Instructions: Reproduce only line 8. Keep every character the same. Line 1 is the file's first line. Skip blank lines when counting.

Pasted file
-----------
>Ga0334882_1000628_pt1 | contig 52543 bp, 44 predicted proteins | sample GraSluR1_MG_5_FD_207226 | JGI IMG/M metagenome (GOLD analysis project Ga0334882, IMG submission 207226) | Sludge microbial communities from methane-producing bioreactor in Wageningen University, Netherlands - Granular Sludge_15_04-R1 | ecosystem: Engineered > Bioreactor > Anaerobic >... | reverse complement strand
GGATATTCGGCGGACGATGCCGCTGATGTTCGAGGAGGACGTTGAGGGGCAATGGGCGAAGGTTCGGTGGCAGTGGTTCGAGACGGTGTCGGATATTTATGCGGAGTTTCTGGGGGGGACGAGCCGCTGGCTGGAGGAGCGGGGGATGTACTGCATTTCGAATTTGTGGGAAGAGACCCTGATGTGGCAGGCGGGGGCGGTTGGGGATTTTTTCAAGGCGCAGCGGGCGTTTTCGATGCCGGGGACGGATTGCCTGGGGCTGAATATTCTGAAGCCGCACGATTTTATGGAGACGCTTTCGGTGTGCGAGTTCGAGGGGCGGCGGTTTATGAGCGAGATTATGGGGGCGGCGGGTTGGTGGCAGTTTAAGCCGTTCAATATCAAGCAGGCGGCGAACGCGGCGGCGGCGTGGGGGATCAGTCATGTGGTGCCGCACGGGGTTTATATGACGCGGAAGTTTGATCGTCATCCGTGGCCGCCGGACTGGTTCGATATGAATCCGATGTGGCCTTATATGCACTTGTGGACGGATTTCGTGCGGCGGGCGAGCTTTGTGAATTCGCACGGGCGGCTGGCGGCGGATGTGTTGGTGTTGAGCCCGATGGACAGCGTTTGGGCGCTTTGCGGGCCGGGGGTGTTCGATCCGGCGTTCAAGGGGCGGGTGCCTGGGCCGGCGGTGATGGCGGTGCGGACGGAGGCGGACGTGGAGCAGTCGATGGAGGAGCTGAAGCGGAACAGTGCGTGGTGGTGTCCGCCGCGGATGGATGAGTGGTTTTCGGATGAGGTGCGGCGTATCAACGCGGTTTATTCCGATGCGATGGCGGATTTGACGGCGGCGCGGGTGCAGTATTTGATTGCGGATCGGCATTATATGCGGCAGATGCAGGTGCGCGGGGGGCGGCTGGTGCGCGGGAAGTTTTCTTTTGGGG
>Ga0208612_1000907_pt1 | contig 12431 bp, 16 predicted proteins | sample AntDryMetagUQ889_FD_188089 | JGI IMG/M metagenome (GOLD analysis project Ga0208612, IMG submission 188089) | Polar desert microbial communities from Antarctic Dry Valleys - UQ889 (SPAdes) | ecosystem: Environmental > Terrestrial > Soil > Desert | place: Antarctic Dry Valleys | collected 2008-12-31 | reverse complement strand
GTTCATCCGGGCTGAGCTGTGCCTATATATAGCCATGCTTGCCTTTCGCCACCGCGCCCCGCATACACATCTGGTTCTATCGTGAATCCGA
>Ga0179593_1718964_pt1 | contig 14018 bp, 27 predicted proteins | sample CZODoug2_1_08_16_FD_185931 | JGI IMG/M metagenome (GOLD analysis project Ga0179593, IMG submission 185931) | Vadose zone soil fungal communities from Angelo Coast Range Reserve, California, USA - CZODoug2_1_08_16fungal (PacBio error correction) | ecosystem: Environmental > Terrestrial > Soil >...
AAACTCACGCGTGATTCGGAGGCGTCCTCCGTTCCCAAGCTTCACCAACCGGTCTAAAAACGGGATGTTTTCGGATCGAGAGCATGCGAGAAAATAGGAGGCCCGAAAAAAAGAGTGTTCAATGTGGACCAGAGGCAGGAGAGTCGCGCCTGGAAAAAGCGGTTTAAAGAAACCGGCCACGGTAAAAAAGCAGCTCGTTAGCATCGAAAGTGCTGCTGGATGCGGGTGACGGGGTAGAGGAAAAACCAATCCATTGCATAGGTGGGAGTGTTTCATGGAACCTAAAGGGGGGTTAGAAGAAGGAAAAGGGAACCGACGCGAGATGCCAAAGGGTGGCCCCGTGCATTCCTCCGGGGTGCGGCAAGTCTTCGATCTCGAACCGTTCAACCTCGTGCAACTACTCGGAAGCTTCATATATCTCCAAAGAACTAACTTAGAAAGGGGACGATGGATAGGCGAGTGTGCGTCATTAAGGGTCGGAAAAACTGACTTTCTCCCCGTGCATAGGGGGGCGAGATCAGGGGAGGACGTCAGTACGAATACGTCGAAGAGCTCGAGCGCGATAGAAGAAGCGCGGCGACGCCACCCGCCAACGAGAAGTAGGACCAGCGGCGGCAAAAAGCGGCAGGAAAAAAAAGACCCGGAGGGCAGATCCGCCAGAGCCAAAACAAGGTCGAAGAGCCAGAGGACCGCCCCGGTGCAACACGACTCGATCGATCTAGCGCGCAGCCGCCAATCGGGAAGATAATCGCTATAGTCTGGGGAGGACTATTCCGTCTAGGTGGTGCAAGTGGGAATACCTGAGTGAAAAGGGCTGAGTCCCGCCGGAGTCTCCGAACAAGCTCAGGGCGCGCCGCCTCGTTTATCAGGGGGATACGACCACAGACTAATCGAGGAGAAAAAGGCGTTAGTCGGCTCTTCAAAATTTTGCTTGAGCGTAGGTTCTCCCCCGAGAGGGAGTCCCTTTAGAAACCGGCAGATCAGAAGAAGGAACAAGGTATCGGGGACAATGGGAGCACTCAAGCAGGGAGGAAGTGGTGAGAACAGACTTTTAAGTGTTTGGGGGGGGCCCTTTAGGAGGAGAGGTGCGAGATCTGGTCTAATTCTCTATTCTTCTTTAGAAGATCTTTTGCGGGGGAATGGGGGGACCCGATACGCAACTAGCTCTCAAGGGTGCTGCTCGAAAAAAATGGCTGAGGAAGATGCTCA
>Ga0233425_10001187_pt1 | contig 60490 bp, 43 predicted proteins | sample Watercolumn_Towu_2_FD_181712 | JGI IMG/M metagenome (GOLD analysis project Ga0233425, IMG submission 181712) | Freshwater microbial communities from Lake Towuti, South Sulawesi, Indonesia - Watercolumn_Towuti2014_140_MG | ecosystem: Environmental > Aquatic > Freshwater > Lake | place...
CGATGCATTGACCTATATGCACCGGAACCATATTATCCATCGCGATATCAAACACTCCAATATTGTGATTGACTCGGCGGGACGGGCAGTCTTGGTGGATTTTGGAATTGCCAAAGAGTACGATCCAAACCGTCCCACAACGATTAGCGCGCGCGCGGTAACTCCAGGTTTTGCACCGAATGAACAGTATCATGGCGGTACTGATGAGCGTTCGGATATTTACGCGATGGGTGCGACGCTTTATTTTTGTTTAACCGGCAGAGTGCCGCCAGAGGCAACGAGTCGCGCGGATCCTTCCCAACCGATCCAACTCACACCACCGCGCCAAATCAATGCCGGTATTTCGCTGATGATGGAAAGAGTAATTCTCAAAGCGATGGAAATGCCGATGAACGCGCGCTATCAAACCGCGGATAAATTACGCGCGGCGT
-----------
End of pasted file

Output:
CGATGCATTGACCTATATGCACCGGAACCATATTATCCATCGCGATATCAAACACTCCAATATTGTGATTGACTCGGCGGGACGGGCAGTCTTGGTGGATTTTGGAATTGCCAAAGAGTACGATCCAAACCGTCCCACAACGATTAGCGCGCGCGCGGTAACTCCAGGTTTTGCACCGAATGAACAGTATCATGGCGGTACTGATGAGCGTTCGGATATTTACGCGATGGGTGCGACGCTTTATTTTTGTTTAACCGGCAGAGTGCCGCCAGAGGCAACGAGTCGCGCGGATCCTTCCCAACCGATCCAACTCACACCACCGCGCCAAATCAATGCCGGTATTTCGCTGATGATGGAAAGAGTAATTCTCAAAGCGATGGAAATGCCGATGAACGCGCGCTATCAAACCGCGGATAAATTACGCGCGGCGT